“I never thought I would see Nazis and supremacists marching in the streets of America in my, my children’s, and now my grandchildren’s lifetime after my grandparents and cousins were brutally attacked by the Nazis on our family’s farm in Europe  during that terrible war. These recent acts of intolerance, hatred and violence have appalled and angered me and have no place in a civilized society.

“Many of us believed that the battle for equity, tolerance, acceptance and respect for of all had nearly been won after participating in the civil rights marches in DC and after the death of Martin Luther King. But the battle for upholding the rights and dignity of our fellow human beings rages on and made worse by the top of our government who legitimize hate by words that condone neo-Nazi or white supremacist groups. We all should have zero tolerance for those carrying Nazi flags and symbolic torches, that incite violence, terrorize synagogues or mow down innocents. These are NOT nice people and a leader of the free world should state that clearly. There is no equivalence, none.

“Those in leadership have an obligation to use their positions of power and influenced to send a message of unity, respect and inclusion. The constant battle for these values must also be fought in our homes and our schools, our places of work and government and places of worship.

“During these  troubling times,  I am reminded of the sermon on the mount, ‘Blessed are the peacemakers for they will be called children of God, Blessed are the persecuted because of righteousness, for theirs is the kingdom of heaven.’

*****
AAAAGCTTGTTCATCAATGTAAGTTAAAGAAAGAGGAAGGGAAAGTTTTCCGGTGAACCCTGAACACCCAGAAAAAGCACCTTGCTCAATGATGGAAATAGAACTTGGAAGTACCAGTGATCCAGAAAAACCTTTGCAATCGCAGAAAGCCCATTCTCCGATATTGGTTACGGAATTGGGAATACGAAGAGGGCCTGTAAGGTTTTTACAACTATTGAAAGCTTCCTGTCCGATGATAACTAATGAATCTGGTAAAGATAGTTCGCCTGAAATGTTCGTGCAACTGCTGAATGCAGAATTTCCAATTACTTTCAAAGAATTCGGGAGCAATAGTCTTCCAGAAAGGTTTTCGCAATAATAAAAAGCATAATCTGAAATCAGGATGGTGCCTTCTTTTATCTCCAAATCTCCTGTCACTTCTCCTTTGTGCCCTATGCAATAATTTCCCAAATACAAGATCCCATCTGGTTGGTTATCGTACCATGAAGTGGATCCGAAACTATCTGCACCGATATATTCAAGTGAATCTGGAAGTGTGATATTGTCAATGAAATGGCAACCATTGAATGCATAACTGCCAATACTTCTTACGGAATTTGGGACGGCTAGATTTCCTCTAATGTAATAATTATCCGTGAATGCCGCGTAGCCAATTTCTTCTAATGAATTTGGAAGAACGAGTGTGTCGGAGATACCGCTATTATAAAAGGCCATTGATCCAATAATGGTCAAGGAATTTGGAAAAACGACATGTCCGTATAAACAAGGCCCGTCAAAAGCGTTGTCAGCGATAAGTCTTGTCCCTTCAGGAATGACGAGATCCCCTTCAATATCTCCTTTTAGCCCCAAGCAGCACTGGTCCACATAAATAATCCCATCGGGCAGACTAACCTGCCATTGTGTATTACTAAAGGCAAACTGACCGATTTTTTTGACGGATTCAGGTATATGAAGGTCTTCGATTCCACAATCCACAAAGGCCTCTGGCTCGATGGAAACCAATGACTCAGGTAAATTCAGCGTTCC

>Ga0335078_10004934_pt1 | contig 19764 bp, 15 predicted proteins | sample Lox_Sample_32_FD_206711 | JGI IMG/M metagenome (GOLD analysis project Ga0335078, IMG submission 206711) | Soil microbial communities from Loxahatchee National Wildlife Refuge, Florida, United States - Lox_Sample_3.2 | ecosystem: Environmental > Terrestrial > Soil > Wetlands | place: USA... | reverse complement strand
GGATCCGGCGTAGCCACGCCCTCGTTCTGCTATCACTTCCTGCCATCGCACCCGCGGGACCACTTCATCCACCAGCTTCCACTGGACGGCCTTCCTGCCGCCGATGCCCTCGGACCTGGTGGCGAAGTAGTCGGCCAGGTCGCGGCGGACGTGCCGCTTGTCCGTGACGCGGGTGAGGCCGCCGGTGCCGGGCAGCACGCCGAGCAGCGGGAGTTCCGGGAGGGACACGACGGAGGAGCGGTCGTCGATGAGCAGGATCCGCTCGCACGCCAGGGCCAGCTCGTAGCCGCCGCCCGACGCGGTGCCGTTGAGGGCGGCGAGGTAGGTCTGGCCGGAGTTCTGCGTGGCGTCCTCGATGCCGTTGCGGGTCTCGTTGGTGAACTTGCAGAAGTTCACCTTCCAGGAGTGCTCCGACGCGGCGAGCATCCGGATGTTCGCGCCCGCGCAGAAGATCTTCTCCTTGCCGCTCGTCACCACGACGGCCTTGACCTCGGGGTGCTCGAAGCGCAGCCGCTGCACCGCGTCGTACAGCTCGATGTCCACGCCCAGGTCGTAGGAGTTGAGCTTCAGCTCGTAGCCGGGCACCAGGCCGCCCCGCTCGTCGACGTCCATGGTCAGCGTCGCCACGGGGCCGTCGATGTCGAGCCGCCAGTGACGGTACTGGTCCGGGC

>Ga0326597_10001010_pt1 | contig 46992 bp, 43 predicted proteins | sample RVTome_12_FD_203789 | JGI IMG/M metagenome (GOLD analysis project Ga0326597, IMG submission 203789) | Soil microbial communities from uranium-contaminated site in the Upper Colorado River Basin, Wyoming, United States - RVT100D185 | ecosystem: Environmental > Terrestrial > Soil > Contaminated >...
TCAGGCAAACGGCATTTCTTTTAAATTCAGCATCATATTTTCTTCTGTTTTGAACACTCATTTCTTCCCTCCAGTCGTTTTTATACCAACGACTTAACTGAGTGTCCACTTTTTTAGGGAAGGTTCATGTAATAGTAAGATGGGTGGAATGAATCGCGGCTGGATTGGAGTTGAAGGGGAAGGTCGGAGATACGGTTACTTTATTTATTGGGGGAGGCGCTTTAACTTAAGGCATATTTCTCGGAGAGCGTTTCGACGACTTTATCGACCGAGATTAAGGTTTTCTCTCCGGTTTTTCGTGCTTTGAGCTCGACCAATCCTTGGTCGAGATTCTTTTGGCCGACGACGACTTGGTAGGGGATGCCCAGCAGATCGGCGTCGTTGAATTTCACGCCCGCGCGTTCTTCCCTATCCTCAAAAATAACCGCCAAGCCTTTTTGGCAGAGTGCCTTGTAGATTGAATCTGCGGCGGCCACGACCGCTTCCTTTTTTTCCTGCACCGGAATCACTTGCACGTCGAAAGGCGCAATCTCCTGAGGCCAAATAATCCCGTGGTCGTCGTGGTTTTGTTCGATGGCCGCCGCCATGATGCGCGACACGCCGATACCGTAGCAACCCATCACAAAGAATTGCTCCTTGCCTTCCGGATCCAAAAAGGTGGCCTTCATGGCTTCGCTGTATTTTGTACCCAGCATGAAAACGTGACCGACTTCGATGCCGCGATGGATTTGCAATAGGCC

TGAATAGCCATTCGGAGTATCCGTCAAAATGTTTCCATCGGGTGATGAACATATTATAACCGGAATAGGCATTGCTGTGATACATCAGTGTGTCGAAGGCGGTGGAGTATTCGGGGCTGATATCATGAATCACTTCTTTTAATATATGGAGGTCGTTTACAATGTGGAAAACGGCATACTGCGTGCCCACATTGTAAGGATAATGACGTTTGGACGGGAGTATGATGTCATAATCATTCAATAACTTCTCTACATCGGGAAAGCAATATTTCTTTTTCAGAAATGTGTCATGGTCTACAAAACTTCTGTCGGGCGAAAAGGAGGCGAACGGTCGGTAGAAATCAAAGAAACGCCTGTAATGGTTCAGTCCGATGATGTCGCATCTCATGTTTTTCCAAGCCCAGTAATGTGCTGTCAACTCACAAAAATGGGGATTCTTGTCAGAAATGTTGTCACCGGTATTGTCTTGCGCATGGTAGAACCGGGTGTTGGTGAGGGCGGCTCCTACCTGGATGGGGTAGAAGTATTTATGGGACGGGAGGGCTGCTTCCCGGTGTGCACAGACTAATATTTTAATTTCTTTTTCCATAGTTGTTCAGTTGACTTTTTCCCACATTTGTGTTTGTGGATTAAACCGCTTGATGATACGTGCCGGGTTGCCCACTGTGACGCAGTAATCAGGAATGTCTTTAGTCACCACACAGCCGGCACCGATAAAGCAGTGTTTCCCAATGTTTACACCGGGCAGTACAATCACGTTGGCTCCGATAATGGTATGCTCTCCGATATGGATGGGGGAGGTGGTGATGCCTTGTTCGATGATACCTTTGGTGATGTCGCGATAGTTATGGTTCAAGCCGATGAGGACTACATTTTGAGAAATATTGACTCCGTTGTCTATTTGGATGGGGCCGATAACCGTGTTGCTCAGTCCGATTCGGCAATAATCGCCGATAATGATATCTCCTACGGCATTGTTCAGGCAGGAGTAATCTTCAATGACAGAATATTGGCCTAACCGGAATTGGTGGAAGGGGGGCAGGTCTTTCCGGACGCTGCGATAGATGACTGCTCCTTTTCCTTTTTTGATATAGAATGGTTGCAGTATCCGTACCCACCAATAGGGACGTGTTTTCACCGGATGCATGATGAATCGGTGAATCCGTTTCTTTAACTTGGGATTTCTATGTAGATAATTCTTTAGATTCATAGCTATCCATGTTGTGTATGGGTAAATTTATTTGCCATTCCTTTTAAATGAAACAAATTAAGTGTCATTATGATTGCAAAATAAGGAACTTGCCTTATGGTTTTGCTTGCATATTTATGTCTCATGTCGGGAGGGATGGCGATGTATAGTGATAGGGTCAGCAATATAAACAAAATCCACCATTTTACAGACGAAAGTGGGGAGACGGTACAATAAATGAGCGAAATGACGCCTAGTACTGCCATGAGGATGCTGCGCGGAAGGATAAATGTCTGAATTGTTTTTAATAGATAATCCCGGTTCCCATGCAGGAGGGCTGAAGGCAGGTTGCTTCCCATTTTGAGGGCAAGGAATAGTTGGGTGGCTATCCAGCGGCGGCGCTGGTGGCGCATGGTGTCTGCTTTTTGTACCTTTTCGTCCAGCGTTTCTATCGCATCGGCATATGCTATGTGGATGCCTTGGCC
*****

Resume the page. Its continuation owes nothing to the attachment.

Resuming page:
“The religious community works every day to spread the good word with messages of comfort, forgiveness, compassion, tolerance  and acceptance of all people of  good intent ,whatever their circumstances, backgrounds, race,  religion, nationality, sexual identity or orientation . We are all equal in the eyes of God. We should all be equal in the eyes of our fellow men and women and should treat others as we would be treated.

“So, Why is hatred, exclusion, intolerance and violence still directed at others that do not look or believe as we do?

“It starts in the home. A child is not born with hate in their heart. It is taught and nurtured at a very young age.  As parents and grandparents we must strive even harder to teach their children well.  Our religious institutions and our teachers must redouble their efforts to amplify positive values and messages more strongly than ever before.

“As your State Senator:

“I am proud to say that Connecticut has a long history of civil activism and the creation of organizations that have been key players in creating an America that promotes and defends freedom, liberty, and the civil rights of all people.

“Connecticut and its people were pivotal in eradicating slavery and promoting civil rights throughout the centuries. Just this year, In a unanimous and bipartisan fashion, the General Assembly passed one of the strongest hate crimes laws in the country. This law will protect all citizens of our state no matter their religion, gender, sexual orientation, race, or nationality.

“Unfortunately, Connecticut also has been home to some extremist groups as well.  Thankfully, groups whose beliefs are intolerant and contrary to normal human sensibilities have not and will not flourished here. Any group that professes hate, bigotry, exclusion, and violence should never be tolerated in our state or our country. The ADL reminds us that, Never Again is Now.”

Photos below courtesy of Temple B’nai Chaim, Carrie Tobias, Deborah List and Monica Mills.

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The article has been clarified to note that the event was planned by the Wilton Clergy Association (WCA), and not the Wilton Interfaith Action Committee (Wi-ACT).

One reply on “Wilton Gathers with Candlelight to Say No To Hate [PHOTOS]”

  1. This was a very moving and meaningful celebration of light over darkness – there is no darkness that can overcome light! Kudos to the Wilton clergy and citizens who took a stand against bigotry and hate.